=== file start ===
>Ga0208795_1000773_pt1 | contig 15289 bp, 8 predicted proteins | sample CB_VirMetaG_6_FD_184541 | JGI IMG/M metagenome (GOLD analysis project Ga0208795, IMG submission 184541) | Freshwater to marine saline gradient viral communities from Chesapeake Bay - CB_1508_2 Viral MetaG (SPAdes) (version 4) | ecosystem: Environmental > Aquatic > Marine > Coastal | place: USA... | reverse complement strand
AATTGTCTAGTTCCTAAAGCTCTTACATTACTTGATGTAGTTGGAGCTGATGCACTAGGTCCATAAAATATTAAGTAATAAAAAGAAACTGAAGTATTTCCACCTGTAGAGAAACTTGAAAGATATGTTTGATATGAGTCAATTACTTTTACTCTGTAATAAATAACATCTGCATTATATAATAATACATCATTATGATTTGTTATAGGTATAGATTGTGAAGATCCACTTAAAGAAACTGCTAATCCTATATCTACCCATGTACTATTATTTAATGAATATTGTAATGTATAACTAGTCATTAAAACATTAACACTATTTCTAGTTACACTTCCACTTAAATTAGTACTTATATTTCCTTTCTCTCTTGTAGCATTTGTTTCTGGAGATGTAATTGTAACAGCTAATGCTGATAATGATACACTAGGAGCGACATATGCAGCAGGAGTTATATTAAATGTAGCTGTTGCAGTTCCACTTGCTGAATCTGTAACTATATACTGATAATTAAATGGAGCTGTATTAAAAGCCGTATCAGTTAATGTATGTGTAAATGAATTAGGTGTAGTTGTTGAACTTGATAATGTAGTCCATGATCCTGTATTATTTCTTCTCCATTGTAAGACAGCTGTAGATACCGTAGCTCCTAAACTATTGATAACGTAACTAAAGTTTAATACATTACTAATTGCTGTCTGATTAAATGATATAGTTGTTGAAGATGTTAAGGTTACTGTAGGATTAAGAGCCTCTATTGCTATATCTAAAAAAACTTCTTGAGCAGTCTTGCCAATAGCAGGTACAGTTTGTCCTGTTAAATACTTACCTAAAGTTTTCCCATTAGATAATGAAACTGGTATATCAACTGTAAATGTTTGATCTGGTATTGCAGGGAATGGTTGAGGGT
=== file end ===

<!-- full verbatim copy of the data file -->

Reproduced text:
>Ga0208795_1000773_pt1 | contig 15289 bp, 8 predicted proteins | sample CB_VirMetaG_6_FD_184541 | JGI IMG/M metagenome (GOLD analysis project Ga0208795, IMG submission 184541) | Freshwater to marine saline gradient viral communities from Chesapeake Bay - CB_1508_2 Viral MetaG (SPAdes) (version 4) | ecosystem: Environmental > Aquatic > Marine > Coastal | place: USA... | reverse complement strand
AATTGTCTAGTTCCTAAAGCTCTTACATTACTTGATGTAGTTGGAGCTGATGCACTAGGTCCATAAAATATTAAGTAATAAAAAGAAACTGAAGTATTTCCACCTGTAGAGAAACTTGAAAGATATGTTTGATATGAGTCAATTACTTTTACTCTGTAATAAATAACATCTGCATTATATAATAATACATCATTATGATTTGTTATAGGTATAGATTGTGAAGATCCACTTAAAGAAACTGCTAATCCTATATCTACCCATGTACTATTATTTAATGAATATTGTAATGTATAACTAGTCATTAAAACATTAACACTATTTCTAGTTACACTTCCACTTAAATTAGTACTTATATTTCCTTTCTCTCTTGTAGCATTTGTTTCTGGAGATGTAATTGTAACAGCTAATGCTGATAATGATACACTAGGAGCGACATATGCAGCAGGAGTTATATTAAATGTAGCTGTTGCAGTTCCACTTGCTGAATCTGTAACTATATACTGATAATTAAATGGAGCTGTATTAAAAGCCGTATCAGTTAATGTATGTGTAAATGAATTAGGTGTAGTTGTTGAACTTGATAATGTAGTCCATGATCCTGTATTATTTCTTCTCCATTGTAAGACAGCTGTAGATACCGTAGCTCCTAAACTATTGATAACGTAACTAAAGTTTAATACATTACTAATTGCTGTCTGATTAAATGATATAGTTGTTGAAGATGTTAAGGTTACTGTAGGATTAAGAGCCTCTATTGCTATATCTAAAAAAACTTCTTGAGCAGTCTTGCCAATAGCAGGTACAGTTTGTCCTGTTAAATACTTACCTAAAGTTTTCCCATTAGATAATGAAACTGGTATATCAACTGTAAATGTTTGATCTGGTATTGCAGGGAATGGTTGAGGGT